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I need to add a couple temperature probes into the vapor path in my distillation column. I'm looking for a simple stand-alone thermometer to plug the probes into so that I don't have to rebuild my control panel. I'm having trouble finding an intrinsically safe thermometer. The question is...does it have to be intrinsically safe, or can it be a standard thermometer?

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RTD probes are considered intrinsically safe if they are connected to an intrinsically safe meter or controller.  If your meter is not, you can use an intrinsic Safety Barrier for RTD, which is a stand-alone module that both will connect to, such as:

https://www.pepperl-fuchs.com/usa/en/classid_14.htm?view=productdetails&prodid=870#functions

This is getting into fairly sophisticated electronics design and safety engineering. What I am saying is that if your AHJ is indicating this is an issue, the necessary certifications are likely more important than the individual circuit components.

This kind of stuff is far more complex than a typical inspector would understand.  You would likely lose them at Intrinsically Safe.

Keep in mind what you are protecting against.  The temperature probe is not the problem, it’s that if something goes very wrong in the controller, and the rtd is now exposed to enough voltage/current - that short circuit could create an ignition source.  The goal of that barrier is to protect the probe and wiring from anything that might go wrong in that box.

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I have recently gone through this exercise.  I have 7 temperature probes in my boiler and column and had initially designed on standard PT100's with 4-20mA PUKS and this all feeding into my PLC.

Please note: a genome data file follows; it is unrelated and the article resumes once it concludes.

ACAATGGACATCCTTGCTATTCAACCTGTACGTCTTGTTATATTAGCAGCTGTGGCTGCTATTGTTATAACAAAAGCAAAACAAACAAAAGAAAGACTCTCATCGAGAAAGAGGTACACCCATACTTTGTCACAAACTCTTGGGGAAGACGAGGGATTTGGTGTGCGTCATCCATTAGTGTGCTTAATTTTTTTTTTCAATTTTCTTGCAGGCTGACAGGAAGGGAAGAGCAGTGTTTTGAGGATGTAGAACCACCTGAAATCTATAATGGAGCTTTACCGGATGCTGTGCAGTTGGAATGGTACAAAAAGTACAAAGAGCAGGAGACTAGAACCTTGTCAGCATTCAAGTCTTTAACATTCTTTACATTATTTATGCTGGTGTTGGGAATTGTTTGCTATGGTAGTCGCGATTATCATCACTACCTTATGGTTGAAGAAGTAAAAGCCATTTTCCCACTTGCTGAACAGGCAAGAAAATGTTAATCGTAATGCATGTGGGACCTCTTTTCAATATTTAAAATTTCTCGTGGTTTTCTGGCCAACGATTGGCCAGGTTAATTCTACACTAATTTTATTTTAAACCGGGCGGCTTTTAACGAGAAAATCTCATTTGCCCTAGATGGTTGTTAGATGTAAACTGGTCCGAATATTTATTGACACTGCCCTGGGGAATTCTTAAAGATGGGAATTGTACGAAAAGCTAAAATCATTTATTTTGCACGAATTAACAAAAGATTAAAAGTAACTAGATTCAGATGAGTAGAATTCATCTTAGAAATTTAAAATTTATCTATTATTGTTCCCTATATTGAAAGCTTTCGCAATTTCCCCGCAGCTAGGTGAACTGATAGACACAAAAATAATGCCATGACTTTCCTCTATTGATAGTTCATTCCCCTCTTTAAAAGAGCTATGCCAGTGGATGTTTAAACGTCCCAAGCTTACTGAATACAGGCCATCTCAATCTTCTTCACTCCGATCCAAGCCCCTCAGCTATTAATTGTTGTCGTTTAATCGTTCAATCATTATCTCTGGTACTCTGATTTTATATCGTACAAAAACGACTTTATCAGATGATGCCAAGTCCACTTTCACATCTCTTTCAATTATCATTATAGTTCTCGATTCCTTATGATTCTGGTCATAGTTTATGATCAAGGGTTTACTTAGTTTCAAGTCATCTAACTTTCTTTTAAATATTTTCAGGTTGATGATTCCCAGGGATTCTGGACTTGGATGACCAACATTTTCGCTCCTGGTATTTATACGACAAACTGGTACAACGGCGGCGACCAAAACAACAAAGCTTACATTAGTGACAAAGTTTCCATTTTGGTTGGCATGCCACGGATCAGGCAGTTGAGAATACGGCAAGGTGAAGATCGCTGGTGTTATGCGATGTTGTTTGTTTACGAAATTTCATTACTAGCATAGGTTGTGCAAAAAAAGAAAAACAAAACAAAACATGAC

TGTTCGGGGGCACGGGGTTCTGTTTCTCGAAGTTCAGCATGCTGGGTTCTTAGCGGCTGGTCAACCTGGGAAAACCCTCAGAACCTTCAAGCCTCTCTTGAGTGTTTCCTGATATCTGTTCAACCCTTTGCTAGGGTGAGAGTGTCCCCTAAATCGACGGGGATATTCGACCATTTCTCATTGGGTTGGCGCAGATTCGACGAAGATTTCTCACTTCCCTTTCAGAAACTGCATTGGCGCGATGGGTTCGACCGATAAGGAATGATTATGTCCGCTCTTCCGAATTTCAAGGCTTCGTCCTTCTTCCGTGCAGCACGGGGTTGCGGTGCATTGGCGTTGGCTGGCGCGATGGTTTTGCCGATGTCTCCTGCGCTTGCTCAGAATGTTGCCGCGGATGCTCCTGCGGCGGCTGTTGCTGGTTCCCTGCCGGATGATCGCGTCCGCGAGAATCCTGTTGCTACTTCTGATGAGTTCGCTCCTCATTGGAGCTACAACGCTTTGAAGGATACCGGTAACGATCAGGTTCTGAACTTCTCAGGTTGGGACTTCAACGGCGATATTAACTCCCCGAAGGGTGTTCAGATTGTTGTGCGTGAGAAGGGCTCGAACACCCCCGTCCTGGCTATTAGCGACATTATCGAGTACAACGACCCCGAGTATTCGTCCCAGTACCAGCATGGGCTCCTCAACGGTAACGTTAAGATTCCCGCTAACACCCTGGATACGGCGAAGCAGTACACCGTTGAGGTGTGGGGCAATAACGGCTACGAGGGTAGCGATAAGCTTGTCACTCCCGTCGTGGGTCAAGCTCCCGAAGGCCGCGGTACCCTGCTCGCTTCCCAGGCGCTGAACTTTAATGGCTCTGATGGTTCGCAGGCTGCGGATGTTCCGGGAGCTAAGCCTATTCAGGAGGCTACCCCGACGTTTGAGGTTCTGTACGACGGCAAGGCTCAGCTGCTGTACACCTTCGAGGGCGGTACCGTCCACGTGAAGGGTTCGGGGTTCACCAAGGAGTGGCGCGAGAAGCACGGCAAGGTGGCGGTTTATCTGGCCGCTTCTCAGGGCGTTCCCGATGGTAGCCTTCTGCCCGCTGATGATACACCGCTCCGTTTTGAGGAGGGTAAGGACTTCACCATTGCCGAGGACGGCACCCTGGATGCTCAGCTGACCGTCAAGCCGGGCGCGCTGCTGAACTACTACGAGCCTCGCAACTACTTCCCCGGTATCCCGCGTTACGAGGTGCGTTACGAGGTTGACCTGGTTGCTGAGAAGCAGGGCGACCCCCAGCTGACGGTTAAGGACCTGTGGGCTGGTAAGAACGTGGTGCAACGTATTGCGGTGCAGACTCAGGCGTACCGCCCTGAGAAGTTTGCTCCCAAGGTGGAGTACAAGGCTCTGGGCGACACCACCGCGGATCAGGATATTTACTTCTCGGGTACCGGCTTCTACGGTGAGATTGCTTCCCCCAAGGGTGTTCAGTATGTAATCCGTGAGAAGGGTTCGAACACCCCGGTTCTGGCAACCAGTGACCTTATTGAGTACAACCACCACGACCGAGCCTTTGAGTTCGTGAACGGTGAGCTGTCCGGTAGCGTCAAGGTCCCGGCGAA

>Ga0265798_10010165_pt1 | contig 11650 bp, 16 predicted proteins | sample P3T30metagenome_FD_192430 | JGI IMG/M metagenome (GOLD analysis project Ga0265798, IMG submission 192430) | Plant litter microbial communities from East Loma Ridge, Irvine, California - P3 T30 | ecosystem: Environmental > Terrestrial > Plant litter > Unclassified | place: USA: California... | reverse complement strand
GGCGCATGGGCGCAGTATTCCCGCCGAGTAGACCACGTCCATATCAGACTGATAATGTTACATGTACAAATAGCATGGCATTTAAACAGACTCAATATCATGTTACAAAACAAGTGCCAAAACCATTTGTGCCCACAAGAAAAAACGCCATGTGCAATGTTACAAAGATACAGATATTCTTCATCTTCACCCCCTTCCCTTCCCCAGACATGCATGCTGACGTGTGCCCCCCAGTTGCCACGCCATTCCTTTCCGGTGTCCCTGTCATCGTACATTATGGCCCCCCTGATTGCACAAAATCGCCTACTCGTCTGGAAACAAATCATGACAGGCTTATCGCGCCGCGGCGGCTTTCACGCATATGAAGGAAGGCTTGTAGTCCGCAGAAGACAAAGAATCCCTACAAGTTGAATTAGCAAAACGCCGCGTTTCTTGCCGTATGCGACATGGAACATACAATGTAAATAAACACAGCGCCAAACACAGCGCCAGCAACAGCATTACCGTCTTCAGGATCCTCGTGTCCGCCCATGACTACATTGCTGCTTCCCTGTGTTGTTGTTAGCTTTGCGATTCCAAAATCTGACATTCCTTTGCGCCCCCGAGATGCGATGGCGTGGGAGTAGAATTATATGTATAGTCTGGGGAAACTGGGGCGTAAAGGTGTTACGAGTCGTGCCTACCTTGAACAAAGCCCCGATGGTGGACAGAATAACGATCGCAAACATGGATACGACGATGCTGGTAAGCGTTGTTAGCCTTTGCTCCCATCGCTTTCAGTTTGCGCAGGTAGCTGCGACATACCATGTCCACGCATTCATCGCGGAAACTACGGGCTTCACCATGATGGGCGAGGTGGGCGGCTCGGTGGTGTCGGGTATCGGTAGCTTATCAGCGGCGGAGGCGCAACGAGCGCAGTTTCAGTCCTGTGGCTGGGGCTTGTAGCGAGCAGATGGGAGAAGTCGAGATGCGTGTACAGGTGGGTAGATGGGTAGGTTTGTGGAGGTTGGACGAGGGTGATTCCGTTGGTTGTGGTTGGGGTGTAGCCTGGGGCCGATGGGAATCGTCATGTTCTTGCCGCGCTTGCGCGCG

With peer review it was suggested to not bugger around and rather do it properly with Ex requirements.  The cost of this is obviously huge especially if you consider additional level switches and pressure transmitters also both with Ex requirements.

 

So for temperature, I have used Ex rated 4-20mA PUKS as well as Ex rated 4-20mA isolation barriers.  In hind sight I wish I had gone the route as Silk has mentioned, RTD's with Ex isolation barriers.

 

But what gets me is that not everyone does this.  Some still suppliers offer this as an optional extra.

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1 hour ago, Silk City Distillers said:

This is getting into fairly sophisticated electronics design and safety engineering. What I am saying is that if your AHJ is indicating this is an issue, the necessary certifications are likely more important than the individual circuit components.

 

Thanks for the reply. It's not an AHJ issue, I just want to be sure that my still is operating safely. 

Someone suggested to me that simply adding a thermowell would solve the problem, but I am still skeptical. If a short in the controller leads to the thermocouple, I don't see how the thermowell would provide a barrier. 

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